Can YOU crack the code on Ian Fleming’s cufflinks? James Bond author’s pearl cufflinks inscribed with unsolved secret message are set to fetch up to £1,200 at auction
- Bond author’s enigmatic cufflinks inscribed with ‘WUS’, ‘SIL’, ‘UDH’ and ‘NUF’
- It is the ‘perfect code-breaking mission for any aspiring spies’, says auctioneer
- The cufflinks will go on sale at Mallams auctioneers in Oxford on November 17
A mysterious spy-like code has been found on a pair of cufflinks owned by James Bond author Ian Fleming.
Author Fleming wore the cultured pearl set to the ‘Dr No’ post-film screening party in 1962.
They are now due to be auctioned – but contain a 007-esque code made up of a series of letters.
The enigmatic cufflinks, made of pearl, were owned by James Bond author Ian Fleming and will be sold at Mallams auctioneers in Oxford on November 17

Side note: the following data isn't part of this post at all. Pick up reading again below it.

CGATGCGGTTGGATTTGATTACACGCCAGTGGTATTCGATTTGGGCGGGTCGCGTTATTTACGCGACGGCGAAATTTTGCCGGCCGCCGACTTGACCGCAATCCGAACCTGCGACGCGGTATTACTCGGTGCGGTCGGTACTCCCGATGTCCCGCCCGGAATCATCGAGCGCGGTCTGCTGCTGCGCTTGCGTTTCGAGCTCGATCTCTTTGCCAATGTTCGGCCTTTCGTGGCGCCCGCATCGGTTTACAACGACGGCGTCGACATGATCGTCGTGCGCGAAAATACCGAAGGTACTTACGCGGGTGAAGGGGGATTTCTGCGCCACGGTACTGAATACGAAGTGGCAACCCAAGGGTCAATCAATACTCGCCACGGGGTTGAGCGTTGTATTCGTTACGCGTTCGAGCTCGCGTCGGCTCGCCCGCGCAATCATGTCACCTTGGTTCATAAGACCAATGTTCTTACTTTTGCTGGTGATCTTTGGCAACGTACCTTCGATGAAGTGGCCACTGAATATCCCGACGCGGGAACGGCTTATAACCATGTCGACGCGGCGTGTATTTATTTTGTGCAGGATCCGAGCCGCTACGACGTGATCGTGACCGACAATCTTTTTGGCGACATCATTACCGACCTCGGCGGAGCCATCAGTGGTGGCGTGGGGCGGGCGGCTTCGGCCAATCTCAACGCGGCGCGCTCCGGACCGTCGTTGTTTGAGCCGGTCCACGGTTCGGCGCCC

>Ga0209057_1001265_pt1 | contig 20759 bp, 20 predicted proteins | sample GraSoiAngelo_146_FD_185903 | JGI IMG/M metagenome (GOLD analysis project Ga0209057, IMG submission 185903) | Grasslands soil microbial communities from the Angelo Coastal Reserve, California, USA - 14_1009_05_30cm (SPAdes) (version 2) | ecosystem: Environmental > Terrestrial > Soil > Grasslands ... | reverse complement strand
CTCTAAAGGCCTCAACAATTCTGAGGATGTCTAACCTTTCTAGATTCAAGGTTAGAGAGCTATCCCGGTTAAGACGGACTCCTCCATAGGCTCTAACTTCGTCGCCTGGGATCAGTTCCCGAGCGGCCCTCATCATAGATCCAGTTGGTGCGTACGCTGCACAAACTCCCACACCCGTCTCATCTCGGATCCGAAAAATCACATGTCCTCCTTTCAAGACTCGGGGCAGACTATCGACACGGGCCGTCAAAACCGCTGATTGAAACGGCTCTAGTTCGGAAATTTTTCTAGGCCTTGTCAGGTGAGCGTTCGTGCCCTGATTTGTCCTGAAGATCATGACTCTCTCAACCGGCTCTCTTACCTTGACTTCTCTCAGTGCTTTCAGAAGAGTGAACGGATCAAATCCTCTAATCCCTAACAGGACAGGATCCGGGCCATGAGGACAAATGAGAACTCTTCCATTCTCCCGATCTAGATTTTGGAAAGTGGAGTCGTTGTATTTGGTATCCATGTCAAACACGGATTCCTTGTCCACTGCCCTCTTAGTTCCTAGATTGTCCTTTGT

The backs of the cufflinks are inscribed with ‘WUS’, ‘SIL’, ‘UDH’ and ‘NUF’ – believed to represent a so-far unsolved secret message.
The enigmatic cufflinks will go on sale at Mallams auctioneers in Oxford on November 17.
Its listing says: ‘Surely a perfect code-breaking mission for any aspiring spies out there.
Ian Fleming served in the Naval Intelligence Division during World War II, an experience he drew upon when creating the character of James Bond in the 1952 novel ‘Casino Royale’
The cufflinks are inscribed with the letters ‘WUS’, ‘SIL’, ‘UDH’ and ‘NUF’ – an as-yet unsolved code
‘Ian Fleming’s service in the Naval Intelligence Division during the Second World War, together with his experiences as a journalist, inspired much of his writing for the character of James Bond, an officer in the Secret Intelligence Service.
‘Bond was introduced in the 1952 novel ‘Casino Royale’ and so captured the public’s imagination that Fleming penned eleven further Bond novels, two collections of short stories with subsequent adaptations for film, television and radio.
‘These circular cufflinks, which come to Mallams by family descent, are sure to prove popular with James Bond enthusiasts and carry an estimate of £800-£1200.’